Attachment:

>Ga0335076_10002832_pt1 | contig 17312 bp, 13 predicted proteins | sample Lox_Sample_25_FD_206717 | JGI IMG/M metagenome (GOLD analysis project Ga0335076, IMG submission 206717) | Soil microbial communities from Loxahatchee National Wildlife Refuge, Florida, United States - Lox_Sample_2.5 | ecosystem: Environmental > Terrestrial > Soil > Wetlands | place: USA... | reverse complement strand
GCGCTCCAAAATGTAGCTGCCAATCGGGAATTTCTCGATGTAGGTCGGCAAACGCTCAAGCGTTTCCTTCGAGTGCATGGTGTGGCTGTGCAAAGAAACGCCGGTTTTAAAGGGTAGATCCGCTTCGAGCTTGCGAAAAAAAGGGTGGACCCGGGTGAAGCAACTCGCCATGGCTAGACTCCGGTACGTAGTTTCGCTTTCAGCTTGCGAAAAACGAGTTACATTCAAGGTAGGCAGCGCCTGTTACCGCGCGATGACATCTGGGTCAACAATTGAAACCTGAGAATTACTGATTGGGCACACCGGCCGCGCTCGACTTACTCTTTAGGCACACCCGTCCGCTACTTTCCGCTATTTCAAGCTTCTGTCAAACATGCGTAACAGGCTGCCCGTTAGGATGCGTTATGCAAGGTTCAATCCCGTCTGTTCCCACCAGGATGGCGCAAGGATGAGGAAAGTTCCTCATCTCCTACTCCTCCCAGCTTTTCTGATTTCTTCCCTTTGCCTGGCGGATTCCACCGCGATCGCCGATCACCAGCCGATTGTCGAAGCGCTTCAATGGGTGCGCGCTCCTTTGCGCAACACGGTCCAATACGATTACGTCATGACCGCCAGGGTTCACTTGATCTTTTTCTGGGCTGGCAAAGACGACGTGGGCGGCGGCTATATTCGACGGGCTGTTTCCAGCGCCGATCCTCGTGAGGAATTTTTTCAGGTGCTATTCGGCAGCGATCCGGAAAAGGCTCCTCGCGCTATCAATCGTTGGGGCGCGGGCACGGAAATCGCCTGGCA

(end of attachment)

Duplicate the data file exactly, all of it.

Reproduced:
>Ga0335076_10002832_pt1 | contig 17312 bp, 13 predicted proteins | sample Lox_Sample_25_FD_206717 | JGI IMG/M metagenome (GOLD analysis project Ga0335076, IMG submission 206717) | Soil microbial communities from Loxahatchee National Wildlife Refuge, Florida, United States - Lox_Sample_2.5 | ecosystem: Environmental > Terrestrial > Soil > Wetlands | place: USA... | reverse complement strand
GCGCTCCAAAATGTAGCTGCCAATCGGGAATTTCTCGATGTAGGTCGGCAAACGCTCAAGCGTTTCCTTCGAGTGCATGGTGTGGCTGTGCAAAGAAACGCCGGTTTTAAAGGGTAGATCCGCTTCGAGCTTGCGAAAAAAAGGGTGGACCCGGGTGAAGCAACTCGCCATGGCTAGACTCCGGTACGTAGTTTCGCTTTCAGCTTGCGAAAAACGAGTTACATTCAAGGTAGGCAGCGCCTGTTACCGCGCGATGACATCTGGGTCAACAATTGAAACCTGAGAATTACTGATTGGGCACACCGGCCGCGCTCGACTTACTCTTTAGGCACACCCGTCCGCTACTTTCCGCTATTTCAAGCTTCTGTCAAACATGCGTAACAGGCTGCCCGTTAGGATGCGTTATGCAAGGTTCAATCCCGTCTGTTCCCACCAGGATGGCGCAAGGATGAGGAAAGTTCCTCATCTCCTACTCCTCCCAGCTTTTCTGATTTCTTCCCTTTGCCTGGCGGATTCCACCGCGATCGCCGATCACCAGCCGATTGTCGAAGCGCTTCAATGGGTGCGCGCTCCTTTGCGCAACACGGTCCAATACGATTACGTCATGACCGCCAGGGTTCACTTGATCTTTTTCTGGGCTGGCAAAGACGACGTGGGCGGCGGCTATATTCGACGGGCTGTTTCCAGCGCCGATCCTCGTGAGGAATTTTTTCAGGTGCTATTCGGCAGCGATCCGGAAAAGGCTCCTCGCGCTATCAATCGTTGGGGCGCGGGCACGGAAATCGCCTGGCA